At CES this week, we’ve seen a wide array of unique gadgets, some great electric vehicles and whatever this thing is. Shrinking bezels with more screen are certainly all the rage this year, and 17-inch laptops are back in the limelight.
Tablets are also having an evolutionary year. Or… if you even can call this thing a tablet. Take a look at the ASUS ROG Mothership a bit further down below — a 17-inch, ten and a half pound, detachable keyboard laptop / ultra-powerful gaming desktop / portable tablet? We’re not really sure what to classify this thing as, but ASUS describes it as a “portable gaming desktop”.
While in theory you could slide (or shove, perhaps) it into your bag and whip it out at your local café, the rest of the spec sheet cements this monster as designed for heavy-duty enthusiast use only.
It houses a 1080P 144Hz display with NVIDIA G-Sync technology, RTX 2080, a 9th-generation six-core Intel i9 processor, 64GB of RAM, and of course SSD storage for maximum efficiency and performance.
The computer is clearly an ode to the most hardcore gamers, who previously could merely dream of such a product. However, companies taking an extra step to recognize the most niche and enthusiastic customers doesn’t appear to be too uncommon this year…
Though the detachable keyboard isn’t fully mechanical, it still features customizable RGB colors, and an interesting trackpad doubling as a numeric pad.
Alienware announced a similarly ambitious computer — the Area 51m. Its eight and a half pound, 17-inch frame might just look like a big, beautiful laptop, but there’s much more than meets the eye.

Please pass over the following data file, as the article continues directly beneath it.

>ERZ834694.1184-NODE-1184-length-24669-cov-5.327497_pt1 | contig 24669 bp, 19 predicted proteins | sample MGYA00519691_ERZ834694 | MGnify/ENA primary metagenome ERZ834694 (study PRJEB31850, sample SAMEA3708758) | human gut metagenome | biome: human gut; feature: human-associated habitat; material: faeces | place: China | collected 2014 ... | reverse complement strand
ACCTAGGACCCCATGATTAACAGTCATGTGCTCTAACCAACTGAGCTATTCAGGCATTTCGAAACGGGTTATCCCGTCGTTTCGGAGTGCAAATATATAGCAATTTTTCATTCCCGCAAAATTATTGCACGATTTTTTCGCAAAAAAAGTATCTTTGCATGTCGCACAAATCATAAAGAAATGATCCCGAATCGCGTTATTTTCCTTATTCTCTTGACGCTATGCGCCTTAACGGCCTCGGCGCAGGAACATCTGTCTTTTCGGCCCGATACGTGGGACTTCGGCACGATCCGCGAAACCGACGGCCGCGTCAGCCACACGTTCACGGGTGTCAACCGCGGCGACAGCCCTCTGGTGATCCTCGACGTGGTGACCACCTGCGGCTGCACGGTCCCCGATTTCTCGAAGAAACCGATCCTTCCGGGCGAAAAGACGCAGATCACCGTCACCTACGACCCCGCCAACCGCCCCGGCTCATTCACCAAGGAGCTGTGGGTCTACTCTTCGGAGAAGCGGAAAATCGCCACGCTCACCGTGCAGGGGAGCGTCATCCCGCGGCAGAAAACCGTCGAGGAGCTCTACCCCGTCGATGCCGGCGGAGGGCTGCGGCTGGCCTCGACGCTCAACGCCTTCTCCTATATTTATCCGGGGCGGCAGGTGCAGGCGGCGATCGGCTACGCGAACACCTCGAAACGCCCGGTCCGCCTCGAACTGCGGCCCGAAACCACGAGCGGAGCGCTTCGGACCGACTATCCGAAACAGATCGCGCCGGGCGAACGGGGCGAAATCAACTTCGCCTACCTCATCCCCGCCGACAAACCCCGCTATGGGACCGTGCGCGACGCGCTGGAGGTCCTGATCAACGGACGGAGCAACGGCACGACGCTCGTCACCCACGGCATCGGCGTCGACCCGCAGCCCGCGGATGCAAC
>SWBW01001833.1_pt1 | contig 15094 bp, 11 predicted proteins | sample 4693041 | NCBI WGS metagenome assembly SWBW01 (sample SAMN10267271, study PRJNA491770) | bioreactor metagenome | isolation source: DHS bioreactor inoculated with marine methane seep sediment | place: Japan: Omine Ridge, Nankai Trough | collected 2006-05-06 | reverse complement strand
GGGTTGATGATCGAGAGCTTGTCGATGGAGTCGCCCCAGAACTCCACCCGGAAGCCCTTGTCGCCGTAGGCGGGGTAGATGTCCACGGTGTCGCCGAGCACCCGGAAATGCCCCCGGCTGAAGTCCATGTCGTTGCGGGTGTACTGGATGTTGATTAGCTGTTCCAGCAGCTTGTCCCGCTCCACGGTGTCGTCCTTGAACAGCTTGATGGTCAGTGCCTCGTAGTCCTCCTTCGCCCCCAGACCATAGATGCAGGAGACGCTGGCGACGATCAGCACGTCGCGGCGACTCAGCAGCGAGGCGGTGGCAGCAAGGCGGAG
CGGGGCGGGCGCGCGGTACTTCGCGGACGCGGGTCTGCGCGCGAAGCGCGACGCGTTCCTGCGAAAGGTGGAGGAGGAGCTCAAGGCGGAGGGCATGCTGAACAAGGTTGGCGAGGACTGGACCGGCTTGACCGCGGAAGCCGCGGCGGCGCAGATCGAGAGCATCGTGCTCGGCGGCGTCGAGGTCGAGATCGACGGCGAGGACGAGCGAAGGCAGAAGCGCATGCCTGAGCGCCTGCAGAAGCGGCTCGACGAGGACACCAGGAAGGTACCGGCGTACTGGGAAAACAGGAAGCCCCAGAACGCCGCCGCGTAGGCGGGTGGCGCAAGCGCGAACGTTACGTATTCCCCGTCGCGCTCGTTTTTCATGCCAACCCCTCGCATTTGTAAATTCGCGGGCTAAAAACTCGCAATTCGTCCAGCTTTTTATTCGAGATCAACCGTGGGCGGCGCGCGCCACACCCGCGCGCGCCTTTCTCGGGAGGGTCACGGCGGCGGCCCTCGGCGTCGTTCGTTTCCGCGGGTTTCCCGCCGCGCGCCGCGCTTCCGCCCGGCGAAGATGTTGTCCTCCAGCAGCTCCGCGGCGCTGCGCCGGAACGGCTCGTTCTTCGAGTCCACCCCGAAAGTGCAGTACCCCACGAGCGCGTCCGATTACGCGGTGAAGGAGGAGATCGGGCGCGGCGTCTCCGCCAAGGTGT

The entire laptop has been designed from the ground up to be as user upgradable as possible. Everything from the CPU, GPU, RAM, and storage can easily be accessed. Even the chassis has large screw holes with instructional arrows and numbers to simplify the process as much as possible.
You’ll turn blue fast if you hold your breathe for Apple to ever create a laptop following a similar design language. However, the widespread acceptance and positive embrace of the improved 12.9 iPad Pro certainly has shown there’s a market for tablets and ‘mobile’ devices perhaps a bit larger than originally imagined.
9to5Mac’s Ben Lovejoy has written in the past regarding the hopeful resurrection of the 17-inch Mac. He’s also looked towards iPads larger than what’s currently offered.
At any rate, it’s clear last year’s obsession with shrinking bezels has carried well into this year, only now we’re seeing lighter and more powerful computers to coincide. Think about it, Alienware’s Area 51m features nearly the same computing power as any top of the line 4K gaming rig. NVIDIA RTX 2080 graphics, Intel i9, 17-inches and all in a package under eight and a half pounds.
While that’s still too hefty to carry daily for most people, consider life back in 2012 when the 15-inch MacBook Pro weighted just under six pounds — a computer many of us carried daily. Alienware’s Area 51m truly packs desktop level power and upgradability in a package about 3 pounds heavier and a display 2+ inches larger. When you consider PC Mag’s top gaming laptop of 2016 was the 15-inch, non-upgradable, nearly 7 pound Alienware 15, you can clearly see manufacturers are able to pack in more battery, more power, more keyboard, more upgradability, and more screen in packages suspiciously lighter and lighter.
If Alienware and ASUS can make near iMac Pro level machines in giant, 17-inch packages under 10 pounds, imagine what Apple could do with a 2019 17-inch or beyond MacBook.
Now, here’s where we want to hear from you! Do you even want to see a 17-inch MacBook anymore? If so, would it need to be a Pro model, or would you accept something even lighter marketed as a 17-inch MacBook or MacBook Air with less power but greater battery life? It’s clear workstations are only getting larger, so why not?
Answer our poll and have a discussion about this in the comments below!
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